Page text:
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OAK RIDGE ENVIRONMENTAL PEACE ALLIANCE CALLS FOR PUBLIC HEARING ON DOCUMENT ANALYZING HEIGHTENED EARTHQUAKE RISK AT NUCLEAR BOMB PLANT, ASKS FOR EXTENSION OF COMMENT PERIOD DUE TO PANDEMIC

The Oak Ridge Environmental Peace Alliance today filed a formal request with the Department of Energy and the National Nuclear Security Administration seeking an indefinite extension of the comment period and a public hearing on the NNSA’s study of earthquake and accident consequences at the Y-12 Nuclear Weapons Complex in Oak Ridge, Tennessee.

 Citing a letter from twenty-two Senators that called for an indefinite extension of public comment periods until such time as the COVID-19 national state of emergency has ended, OREPA asked NNSA Administrator Lisa Gordon-Hagerty and Secretary of Energy Dan Brouilette to recognize the significant disruption in public and private life due to the COVID-19 pandemic and to respond appropriately.

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New & Updated

Trump Admin Sprints to Weaken Environmental Protections During Pandemic

‘There’s a lot they want to get done before the election, just in case.’

The Trump administration is diligently weakening U.S. environment protections even amid a global pandemic, continuing its rollback as the November election approaches.

During the COVID-19 lockdown, U.S. federal agencies have eased fuel-efficiency standards for new cars; frozen rules for soot air pollution; proposed to drop review requirements for liquefied natural gas terminals; continued to lease public property to oil and gas companies; sought to speed up permitting for offshore fish farms; and advanced a proposal on mercury pollution from power plants that could make it easier for the government to conclude regulations are too costly to justify their benefits.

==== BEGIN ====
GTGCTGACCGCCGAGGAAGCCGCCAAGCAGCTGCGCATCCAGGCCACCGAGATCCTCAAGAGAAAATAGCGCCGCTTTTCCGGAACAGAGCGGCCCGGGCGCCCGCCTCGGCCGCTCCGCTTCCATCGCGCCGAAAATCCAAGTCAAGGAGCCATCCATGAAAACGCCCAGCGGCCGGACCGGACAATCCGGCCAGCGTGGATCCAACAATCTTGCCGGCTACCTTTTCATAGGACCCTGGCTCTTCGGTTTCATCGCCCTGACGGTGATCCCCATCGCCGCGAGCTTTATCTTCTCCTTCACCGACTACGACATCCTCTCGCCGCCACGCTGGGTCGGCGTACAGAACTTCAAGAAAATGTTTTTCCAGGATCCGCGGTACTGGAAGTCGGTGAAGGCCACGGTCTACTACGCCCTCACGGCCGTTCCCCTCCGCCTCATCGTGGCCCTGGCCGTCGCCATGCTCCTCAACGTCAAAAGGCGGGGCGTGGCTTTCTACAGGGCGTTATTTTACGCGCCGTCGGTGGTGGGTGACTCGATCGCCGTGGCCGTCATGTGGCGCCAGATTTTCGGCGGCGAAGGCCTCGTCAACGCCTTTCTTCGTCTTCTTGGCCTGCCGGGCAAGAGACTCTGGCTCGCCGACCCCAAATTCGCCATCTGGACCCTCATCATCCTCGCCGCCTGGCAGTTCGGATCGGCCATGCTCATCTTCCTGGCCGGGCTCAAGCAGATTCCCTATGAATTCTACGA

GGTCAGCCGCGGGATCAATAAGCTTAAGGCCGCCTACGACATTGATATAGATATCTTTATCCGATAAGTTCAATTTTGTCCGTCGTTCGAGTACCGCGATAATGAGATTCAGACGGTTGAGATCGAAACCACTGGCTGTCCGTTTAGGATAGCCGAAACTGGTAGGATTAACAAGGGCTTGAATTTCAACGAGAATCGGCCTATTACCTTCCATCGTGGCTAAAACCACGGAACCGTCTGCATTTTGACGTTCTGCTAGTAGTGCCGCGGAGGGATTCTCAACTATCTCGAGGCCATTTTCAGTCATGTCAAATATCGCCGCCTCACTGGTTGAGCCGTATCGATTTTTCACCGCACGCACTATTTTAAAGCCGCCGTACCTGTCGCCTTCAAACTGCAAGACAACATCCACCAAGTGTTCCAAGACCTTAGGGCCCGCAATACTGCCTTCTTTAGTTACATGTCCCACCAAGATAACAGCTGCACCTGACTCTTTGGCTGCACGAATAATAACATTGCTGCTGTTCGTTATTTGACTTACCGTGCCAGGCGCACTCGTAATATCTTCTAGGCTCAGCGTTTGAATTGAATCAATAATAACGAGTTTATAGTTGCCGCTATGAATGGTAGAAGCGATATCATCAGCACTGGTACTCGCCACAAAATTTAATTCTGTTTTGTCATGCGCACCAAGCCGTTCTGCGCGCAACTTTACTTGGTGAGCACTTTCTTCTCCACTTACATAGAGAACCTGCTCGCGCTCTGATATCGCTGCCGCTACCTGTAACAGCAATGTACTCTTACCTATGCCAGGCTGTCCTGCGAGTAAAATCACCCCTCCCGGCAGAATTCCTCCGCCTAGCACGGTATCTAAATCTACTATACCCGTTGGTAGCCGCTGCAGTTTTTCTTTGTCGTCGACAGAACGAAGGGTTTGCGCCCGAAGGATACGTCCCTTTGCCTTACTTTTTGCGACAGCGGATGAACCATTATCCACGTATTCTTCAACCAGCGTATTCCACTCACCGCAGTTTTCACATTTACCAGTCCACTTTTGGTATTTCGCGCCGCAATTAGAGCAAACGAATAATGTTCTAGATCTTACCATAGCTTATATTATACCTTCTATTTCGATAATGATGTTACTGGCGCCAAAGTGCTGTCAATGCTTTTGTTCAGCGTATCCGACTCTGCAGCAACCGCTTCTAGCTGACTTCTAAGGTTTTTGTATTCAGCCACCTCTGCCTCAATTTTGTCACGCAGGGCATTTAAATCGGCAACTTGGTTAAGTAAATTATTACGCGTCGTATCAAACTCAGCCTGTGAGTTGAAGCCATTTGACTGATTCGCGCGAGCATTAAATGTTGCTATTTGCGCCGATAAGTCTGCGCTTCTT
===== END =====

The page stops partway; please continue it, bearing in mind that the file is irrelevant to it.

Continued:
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Pit Production Must ‘Press Forward’ Despite Coronavirus Pandemic, NNSA Chief Says

Preparations and planning for plutonium pit production must continue amid the novel coronavirus pandemic, a “difficult” and challenging time, National Nuclear Security Administration chief Lisa Gordon-Hagerty wrote in a recent letter.

“The plutonium pit production mission is one of our highest national security priorities and is being done in accordance with congressional direction,” Gordon-Hagerty wrote to U.S. Sen. Tom Udall, a New Mexico Democrat. “We must press forward with this project in order to meet Department of Defense deliverables.”

Udall and U.S. Sen. Martin Heinrich, another New Mexico Democrat, in late April wrote to the National Nuclear Security Administration, asking the weapons-and-nonproliferation agency to extend a public comment period tied to plutonium pit production at Los Alamos National Laboratory, near Albuquerque and Santa Fe.

Gordon-Hagerty in her April 30 response said she appreciated the “interest in this matter” and that she takes the “concerns very seriously.”